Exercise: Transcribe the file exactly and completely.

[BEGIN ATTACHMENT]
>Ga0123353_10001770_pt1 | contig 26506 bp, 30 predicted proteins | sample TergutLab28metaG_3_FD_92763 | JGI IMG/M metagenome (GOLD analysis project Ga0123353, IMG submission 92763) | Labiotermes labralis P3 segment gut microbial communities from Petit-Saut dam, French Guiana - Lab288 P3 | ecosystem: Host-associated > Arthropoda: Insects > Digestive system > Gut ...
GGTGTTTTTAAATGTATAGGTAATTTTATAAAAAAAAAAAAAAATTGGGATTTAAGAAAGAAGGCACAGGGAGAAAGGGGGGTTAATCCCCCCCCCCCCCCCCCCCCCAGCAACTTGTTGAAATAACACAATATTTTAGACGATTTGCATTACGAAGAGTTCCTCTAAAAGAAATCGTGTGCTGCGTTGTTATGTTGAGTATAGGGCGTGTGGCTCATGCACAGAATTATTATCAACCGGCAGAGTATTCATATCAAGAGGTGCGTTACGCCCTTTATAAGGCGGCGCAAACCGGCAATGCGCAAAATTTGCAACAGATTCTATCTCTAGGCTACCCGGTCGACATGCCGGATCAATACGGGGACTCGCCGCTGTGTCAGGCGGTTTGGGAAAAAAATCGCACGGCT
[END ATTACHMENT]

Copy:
>Ga0123353_10001770_pt1 | contig 26506 bp, 30 predicted proteins | sample TergutLab28metaG_3_FD_92763 | JGI IMG/M metagenome (GOLD analysis project Ga0123353, IMG submission 92763) | Labiotermes labralis P3 segment gut microbial communities from Petit-Saut dam, French Guiana - Lab288 P3 | ecosystem: Host-associated > Arthropoda: Insects > Digestive system > Gut ...
GGTGTTTTTAAATGTATAGGTAATTTTATAAAAAAAAAAAAAAATTGGGATTTAAGAAAGAAGGCACAGGGAGAAAGGGGGGTTAATCCCCCCCCCCCCCCCCCCCCCAGCAACTTGTTGAAATAACACAATATTTTAGACGATTTGCATTACGAAGAGTTCCTCTAAAAGAAATCGTGTGCTGCGTTGTTATGTTGAGTATAGGGCGTGTGGCTCATGCACAGAATTATTATCAACCGGCAGAGTATTCATATCAAGAGGTGCGTTACGCCCTTTATAAGGCGGCGCAAACCGGCAATGCGCAAAATTTGCAACAGATTCTATCTCTAGGCTACCCGGTCGACATGCCGGATCAATACGGGGACTCGCCGCTGTGTCAGGCGGTTTGGGAAAAAAATCGCACGGCT